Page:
People with autoimmune disorders (especially thyroid disorders such as Hashimoto’s thyroiditis and Grave’s disease) Type 1 diabetes, vitiligo, lupus, Addison’s disease, ulcerative colitis, infertility, acquired agammaglobulinemia, or a family history of these disorders.

Women with a history of infertility or multiple miscarriages.

Infants born to and/or breast fed by women who are symptomatic or are at risk for B12 deficiency.

Can you "identify" yourself in any of the above list?

I notice that you are being treated for depression and I've no doubt what with 4 children you are also under stress which can lead to a lowering of B12 levels.

I cannot comment on the MRI results but there may be someone on here who can help explain.

I wish you well.


Hi Clive, I had 3 full blood count tests within a year nd a half and they all came back b12 deficient which was at the time due to my heavy wine drinking. I gave up drinking at the start of this year but my b12 obviously hasn't increased.i eat a well balanced diet of red and white meat and fruit and veg. So hopefully with getting my b12 shots now it will improve.i get my injections done at my doctors surgery,I could not do them myself as I can't even watch the nurse do it,I'm a bit of a wouse when it comes to needles😄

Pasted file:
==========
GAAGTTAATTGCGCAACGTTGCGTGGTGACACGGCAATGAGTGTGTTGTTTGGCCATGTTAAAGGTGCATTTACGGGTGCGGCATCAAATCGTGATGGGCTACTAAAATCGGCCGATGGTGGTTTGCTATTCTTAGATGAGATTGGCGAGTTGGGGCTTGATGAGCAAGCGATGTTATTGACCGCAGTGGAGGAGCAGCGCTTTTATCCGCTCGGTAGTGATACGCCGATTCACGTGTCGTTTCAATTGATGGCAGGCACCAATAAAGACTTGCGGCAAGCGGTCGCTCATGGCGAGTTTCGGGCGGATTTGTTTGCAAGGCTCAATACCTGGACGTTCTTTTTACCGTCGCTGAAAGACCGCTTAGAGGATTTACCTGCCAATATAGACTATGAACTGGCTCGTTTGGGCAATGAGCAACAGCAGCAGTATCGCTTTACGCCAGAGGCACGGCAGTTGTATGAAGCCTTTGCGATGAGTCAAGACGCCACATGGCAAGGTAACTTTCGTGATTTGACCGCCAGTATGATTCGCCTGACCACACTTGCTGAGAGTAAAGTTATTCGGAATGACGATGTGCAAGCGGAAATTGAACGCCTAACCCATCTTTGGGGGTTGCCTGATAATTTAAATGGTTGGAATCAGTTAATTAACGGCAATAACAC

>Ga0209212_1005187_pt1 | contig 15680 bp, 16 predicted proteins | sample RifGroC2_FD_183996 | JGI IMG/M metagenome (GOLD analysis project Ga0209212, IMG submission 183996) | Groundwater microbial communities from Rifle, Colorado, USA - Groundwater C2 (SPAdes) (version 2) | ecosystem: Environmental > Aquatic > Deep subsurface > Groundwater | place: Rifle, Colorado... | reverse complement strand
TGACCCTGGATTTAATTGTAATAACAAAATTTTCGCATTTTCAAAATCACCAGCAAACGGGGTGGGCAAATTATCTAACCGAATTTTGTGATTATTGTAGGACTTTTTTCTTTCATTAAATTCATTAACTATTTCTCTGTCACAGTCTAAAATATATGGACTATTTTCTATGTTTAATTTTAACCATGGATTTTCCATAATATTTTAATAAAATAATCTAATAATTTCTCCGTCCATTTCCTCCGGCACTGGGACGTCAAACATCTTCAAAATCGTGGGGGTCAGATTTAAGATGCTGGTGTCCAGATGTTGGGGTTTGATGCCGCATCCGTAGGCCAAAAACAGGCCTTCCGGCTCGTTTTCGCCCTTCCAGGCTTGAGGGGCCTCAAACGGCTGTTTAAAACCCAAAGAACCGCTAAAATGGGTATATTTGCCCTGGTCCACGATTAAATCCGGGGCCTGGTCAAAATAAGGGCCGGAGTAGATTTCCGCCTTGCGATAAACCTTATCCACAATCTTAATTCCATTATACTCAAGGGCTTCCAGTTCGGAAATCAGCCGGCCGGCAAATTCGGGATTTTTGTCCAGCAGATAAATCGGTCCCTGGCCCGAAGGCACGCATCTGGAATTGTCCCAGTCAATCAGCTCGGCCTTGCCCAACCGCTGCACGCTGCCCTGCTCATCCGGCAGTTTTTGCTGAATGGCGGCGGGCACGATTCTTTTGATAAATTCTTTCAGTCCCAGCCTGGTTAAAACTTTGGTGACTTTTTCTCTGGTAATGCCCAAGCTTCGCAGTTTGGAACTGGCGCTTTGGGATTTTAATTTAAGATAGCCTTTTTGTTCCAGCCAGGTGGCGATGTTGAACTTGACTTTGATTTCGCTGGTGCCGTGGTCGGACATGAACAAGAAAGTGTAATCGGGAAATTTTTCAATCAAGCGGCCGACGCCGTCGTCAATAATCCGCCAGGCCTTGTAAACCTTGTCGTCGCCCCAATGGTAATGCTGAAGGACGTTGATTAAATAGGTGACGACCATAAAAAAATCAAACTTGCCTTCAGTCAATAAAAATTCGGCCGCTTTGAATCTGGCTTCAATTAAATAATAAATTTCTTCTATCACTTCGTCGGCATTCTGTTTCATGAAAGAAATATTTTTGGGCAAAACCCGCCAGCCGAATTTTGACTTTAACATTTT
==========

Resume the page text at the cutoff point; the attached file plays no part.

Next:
I hope you get the treatment you need. Do your doctors know why you are b12 deficient? Have you had tests for PA (Pernicious Anaemia)?

B12 books

"Could It Be b12" by Sally pacholok and JJ. Stuart. This is a very comprehensive book about B12 deficiency with lots of case histories

"What You Need to Know About Pernicious Anaemia and Vitamin B12 Deficiency" by Martyn Hooper. Martyn is the chair of the PAS (Pernicious Anaemia Society). the PAS has members from around the world.

B12 websites

pernicious-anaemia-society.... 01656 769 717 A USA website set up by the authors of "Could It Be B12"


Welcome to the site Bel. You may have already discovered that B12 deficiency symptoms are very subtle and take years to manifest and are often the result of an inability to absorb B12 through the small intestine for diverse reasons, coeliac disease, a family history of Pernicious Anaemia or other autoimmune disease.

I'm glad your GP has recognised your neurological symptoms, but it is essential they are treated adequately with injections as defined by the BNF 'until no further improvement'.